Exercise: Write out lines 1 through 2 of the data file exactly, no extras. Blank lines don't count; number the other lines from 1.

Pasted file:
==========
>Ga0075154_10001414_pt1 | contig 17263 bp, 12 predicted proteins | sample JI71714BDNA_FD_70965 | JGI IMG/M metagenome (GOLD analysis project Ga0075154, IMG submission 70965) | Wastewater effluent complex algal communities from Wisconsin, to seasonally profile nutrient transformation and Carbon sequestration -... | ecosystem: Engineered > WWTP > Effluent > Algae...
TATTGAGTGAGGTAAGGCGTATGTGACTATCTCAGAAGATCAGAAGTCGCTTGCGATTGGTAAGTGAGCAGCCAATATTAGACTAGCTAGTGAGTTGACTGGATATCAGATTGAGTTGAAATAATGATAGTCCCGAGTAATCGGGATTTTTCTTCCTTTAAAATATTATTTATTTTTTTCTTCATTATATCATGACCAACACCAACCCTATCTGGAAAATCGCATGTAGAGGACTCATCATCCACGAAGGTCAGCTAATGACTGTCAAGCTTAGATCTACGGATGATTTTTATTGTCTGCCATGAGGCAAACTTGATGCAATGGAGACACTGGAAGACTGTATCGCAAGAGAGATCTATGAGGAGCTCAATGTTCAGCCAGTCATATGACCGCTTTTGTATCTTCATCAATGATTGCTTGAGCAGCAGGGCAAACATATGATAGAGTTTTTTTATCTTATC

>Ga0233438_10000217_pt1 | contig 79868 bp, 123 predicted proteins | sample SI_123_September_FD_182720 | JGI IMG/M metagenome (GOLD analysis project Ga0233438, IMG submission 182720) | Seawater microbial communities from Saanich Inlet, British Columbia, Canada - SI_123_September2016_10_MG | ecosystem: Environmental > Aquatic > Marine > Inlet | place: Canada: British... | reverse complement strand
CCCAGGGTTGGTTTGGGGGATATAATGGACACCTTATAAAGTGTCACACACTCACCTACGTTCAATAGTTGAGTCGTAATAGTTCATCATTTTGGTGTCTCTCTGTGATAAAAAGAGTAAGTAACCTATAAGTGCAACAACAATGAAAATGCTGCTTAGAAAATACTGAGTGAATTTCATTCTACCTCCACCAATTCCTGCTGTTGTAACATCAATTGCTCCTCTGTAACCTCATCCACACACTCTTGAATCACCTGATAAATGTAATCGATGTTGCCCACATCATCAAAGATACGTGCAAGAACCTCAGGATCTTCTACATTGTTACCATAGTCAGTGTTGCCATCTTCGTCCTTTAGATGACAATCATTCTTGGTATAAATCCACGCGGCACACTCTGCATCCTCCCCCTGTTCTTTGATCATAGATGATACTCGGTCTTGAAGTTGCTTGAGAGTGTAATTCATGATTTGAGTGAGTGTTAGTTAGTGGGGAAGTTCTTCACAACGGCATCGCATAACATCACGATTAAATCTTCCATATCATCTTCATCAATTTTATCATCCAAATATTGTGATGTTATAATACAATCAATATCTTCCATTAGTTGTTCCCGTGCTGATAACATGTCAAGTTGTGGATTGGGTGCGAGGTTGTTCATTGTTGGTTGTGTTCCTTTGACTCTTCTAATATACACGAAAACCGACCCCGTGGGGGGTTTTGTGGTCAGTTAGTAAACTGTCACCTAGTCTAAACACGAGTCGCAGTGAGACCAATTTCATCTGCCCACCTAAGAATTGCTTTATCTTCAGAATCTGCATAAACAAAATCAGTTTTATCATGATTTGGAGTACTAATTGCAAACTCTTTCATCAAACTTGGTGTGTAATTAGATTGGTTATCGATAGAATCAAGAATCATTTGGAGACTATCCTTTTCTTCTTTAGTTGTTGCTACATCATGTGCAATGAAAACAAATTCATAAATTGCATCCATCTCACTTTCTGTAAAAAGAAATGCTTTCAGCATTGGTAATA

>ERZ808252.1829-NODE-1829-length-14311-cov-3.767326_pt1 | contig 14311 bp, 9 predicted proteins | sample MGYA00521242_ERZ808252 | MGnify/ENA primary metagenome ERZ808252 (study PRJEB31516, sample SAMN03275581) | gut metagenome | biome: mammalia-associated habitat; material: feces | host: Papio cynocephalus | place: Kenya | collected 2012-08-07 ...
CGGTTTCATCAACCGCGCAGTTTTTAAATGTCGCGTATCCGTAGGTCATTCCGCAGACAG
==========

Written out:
>Ga0075154_10001414_pt1 | contig 17263 bp, 12 predicted proteins | sample JI71714BDNA_FD_70965 | JGI IMG/M metagenome (GOLD analysis project Ga0075154, IMG submission 70965) | Wastewater effluent complex algal communities from Wisconsin, to seasonally profile nutrient transformation and Carbon sequestration -... | ecosystem: Engineered > WWTP > Effluent > Algae...
TATTGAGTGAGGTAAGGCGTATGTGACTATCTCAGAAGATCAGAAGTCGCTTGCGATTGGTAAGTGAGCAGCCAATATTAGACTAGCTAGTGAGTTGACTGGATATCAGATTGAGTTGAAATAATGATAGTCCCGAGTAATCGGGATTTTTCTTCCTTTAAAATATTATTTATTTTTTTCTTCATTATATCATGACCAACACCAACCCTATCTGGAAAATCGCATGTAGAGGACTCATCATCCACGAAGGTCAGCTAATGACTGTCAAGCTTAGATCTACGGATGATTTTTATTGTCTGCCATGAGGCAAACTTGATGCAATGGAGACACTGGAAGACTGTATCGCAAGAGAGATCTATGAGGAGCTCAATGTTCAGCCAGTCATATGACCGCTTTTGTATCTTCATCAATGATTGCTTGAGCAGCAGGGCAAACATATGATAGAGTTTTTTTATCTTATC